Even in these intimate spaces, the mood remains technical and astringent. There is nothing extraneous or decorative here, no rosettes or moldings, no flourishes or ornaments. Walls meet ceilings at perfect right angles, without the softening influence of borders. The visual language is drawn exclusively from industry, the artificial light provided by factory lamps. There are few pieces of furniture, for Le Corbusier had recommended to his clients that they keep their belongings to a minimum, reacting with injured alarm when Madame Savoye expressed a desire to fit an armchair and two sofas in the living room. “Home life today is being paralyzed by the deplorable notion that we must have furniture,” her architect protested. “This notion should be rooted out and replaced by that of equipment.”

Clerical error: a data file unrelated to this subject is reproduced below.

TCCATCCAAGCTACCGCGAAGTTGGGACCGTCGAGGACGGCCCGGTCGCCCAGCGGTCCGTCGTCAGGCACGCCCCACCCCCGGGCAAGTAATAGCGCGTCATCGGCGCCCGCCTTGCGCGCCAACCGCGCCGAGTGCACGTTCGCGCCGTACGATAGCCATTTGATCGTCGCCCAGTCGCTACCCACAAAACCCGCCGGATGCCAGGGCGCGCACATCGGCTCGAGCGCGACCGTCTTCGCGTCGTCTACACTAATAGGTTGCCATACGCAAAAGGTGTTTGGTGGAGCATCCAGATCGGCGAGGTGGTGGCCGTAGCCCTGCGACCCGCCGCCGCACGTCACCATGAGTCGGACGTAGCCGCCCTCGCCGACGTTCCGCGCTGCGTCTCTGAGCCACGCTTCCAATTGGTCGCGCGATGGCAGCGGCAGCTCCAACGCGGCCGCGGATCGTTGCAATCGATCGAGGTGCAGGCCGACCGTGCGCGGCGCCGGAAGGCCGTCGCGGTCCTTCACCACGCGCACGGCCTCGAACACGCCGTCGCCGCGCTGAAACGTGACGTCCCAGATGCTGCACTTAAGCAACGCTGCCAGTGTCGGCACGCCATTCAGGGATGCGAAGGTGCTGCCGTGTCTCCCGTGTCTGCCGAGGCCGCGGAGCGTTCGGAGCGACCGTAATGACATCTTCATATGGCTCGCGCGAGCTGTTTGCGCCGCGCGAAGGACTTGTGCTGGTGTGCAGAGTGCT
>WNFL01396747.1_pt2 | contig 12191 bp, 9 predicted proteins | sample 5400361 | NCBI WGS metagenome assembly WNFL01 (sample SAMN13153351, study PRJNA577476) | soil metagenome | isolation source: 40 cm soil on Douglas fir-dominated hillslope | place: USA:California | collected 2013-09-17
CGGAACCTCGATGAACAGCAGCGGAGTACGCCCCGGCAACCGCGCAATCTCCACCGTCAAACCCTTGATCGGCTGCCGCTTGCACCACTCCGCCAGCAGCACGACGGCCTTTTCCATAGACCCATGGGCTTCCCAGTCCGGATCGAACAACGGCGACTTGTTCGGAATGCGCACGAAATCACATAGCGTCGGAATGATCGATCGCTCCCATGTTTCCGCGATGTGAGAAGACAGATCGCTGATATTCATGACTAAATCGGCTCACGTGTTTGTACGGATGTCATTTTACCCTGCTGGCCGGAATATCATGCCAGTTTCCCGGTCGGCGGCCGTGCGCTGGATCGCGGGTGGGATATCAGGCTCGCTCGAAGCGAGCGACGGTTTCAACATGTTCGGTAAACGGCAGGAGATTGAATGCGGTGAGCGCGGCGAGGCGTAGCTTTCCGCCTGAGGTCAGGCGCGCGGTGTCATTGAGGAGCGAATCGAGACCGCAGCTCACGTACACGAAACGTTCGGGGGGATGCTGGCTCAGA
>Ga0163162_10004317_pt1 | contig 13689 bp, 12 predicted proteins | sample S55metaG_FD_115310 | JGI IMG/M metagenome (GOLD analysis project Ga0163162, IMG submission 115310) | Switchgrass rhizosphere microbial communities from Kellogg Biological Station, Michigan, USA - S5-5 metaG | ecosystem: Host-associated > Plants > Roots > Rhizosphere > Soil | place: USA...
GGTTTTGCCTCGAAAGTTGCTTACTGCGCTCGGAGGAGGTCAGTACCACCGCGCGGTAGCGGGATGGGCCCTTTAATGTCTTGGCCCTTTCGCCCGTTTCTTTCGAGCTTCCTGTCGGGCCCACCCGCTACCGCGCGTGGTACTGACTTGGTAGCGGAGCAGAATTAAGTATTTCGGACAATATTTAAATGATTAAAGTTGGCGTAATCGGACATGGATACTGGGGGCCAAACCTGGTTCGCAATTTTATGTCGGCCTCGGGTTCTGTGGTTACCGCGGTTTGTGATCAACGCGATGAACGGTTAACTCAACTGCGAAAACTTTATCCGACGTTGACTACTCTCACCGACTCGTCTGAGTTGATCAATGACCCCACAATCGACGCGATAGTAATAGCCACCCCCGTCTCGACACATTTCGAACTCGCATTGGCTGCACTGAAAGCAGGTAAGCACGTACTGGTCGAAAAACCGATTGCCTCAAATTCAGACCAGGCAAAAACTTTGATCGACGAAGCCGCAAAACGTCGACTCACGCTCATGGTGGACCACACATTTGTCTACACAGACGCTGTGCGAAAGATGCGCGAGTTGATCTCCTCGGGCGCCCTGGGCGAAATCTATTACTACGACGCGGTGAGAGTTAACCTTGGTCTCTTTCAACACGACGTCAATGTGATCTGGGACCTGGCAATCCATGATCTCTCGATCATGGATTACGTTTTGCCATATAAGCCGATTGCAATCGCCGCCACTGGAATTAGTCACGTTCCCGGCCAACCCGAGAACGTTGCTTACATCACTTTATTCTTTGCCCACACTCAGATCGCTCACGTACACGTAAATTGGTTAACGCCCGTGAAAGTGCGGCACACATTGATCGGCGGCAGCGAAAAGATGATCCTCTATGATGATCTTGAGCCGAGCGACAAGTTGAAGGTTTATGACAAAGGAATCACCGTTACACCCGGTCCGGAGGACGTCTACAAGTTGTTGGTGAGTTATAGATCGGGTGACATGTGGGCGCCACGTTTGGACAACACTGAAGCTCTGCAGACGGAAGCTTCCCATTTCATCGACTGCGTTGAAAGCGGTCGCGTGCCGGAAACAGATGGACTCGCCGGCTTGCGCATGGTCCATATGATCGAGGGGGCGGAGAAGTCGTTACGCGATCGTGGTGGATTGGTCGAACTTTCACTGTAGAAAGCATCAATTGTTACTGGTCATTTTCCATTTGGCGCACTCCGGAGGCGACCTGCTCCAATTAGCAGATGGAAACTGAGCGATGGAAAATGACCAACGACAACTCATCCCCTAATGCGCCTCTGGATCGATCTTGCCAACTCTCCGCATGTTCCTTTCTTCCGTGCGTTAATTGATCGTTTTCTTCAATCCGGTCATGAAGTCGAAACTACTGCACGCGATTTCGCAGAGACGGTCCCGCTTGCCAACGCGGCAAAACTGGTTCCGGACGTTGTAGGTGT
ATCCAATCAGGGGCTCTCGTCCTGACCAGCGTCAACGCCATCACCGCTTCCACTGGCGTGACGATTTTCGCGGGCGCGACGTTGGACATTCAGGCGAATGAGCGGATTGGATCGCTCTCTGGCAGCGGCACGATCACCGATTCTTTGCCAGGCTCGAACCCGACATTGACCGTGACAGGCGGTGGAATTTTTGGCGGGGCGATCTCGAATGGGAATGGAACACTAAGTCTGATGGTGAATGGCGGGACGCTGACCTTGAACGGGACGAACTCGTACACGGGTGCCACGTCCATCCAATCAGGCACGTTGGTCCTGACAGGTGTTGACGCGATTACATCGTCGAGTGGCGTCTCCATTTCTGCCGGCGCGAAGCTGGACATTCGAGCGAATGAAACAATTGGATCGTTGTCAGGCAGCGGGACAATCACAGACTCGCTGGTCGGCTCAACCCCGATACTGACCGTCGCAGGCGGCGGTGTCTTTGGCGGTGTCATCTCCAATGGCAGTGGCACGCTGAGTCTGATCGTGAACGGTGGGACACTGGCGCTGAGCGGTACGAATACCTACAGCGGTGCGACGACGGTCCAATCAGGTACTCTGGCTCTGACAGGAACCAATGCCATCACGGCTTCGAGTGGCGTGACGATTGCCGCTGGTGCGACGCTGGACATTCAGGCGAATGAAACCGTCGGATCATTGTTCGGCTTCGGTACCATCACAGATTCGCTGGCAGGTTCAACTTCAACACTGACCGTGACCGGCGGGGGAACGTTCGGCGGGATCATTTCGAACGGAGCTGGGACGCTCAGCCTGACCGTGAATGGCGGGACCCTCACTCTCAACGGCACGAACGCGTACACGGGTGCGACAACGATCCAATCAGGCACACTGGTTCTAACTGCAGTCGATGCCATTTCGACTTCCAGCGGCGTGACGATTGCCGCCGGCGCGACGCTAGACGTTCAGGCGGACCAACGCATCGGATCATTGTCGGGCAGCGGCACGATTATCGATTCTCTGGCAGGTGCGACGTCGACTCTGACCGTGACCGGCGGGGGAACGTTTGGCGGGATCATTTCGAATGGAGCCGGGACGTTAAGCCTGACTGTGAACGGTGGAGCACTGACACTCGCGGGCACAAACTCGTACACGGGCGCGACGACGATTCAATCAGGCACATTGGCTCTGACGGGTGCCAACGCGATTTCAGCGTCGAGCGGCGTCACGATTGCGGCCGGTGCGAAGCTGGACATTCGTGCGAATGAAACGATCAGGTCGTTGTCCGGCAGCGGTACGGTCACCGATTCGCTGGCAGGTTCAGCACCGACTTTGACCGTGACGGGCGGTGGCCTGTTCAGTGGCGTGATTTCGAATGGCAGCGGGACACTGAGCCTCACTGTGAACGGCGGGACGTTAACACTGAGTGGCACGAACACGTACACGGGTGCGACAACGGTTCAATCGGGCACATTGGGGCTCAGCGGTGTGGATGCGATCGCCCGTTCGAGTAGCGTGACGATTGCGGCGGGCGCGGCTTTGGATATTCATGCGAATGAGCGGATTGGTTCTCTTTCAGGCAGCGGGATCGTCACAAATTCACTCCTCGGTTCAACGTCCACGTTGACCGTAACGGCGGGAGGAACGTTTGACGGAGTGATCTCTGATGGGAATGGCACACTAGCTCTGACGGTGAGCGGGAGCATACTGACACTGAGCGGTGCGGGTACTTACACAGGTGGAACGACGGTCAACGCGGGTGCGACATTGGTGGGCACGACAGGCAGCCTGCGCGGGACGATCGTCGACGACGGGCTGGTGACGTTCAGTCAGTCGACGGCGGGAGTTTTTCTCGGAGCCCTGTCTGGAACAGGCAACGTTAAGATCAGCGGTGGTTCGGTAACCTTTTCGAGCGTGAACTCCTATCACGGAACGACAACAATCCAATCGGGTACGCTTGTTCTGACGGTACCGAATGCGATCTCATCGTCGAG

“What [modern man] wants is a monk’s cell, well lit and heated, with a corner from which he can look at the stars,” Le Corbusier had written. As the builders finished their work, the Savoye family had reason to feel confident that in the house he had designed for them, these aspirations, at least, would be consummately met.
2. Governed by an ethos conceived by engineers, Modernism claimed to have supplied a definitive answer to the question of beauty in architecture: the point of a house was not to be beautiful, but to function well.
Yet this neat separation between the vexed matter of appearance and the more straightforward one of performance has always hung on an illusory distinction. Although we may at first glance associate the word function with the efficient provision of physical sanctuary, we are in the end unlikely to respect a structure which does no more than keep us dry and warm.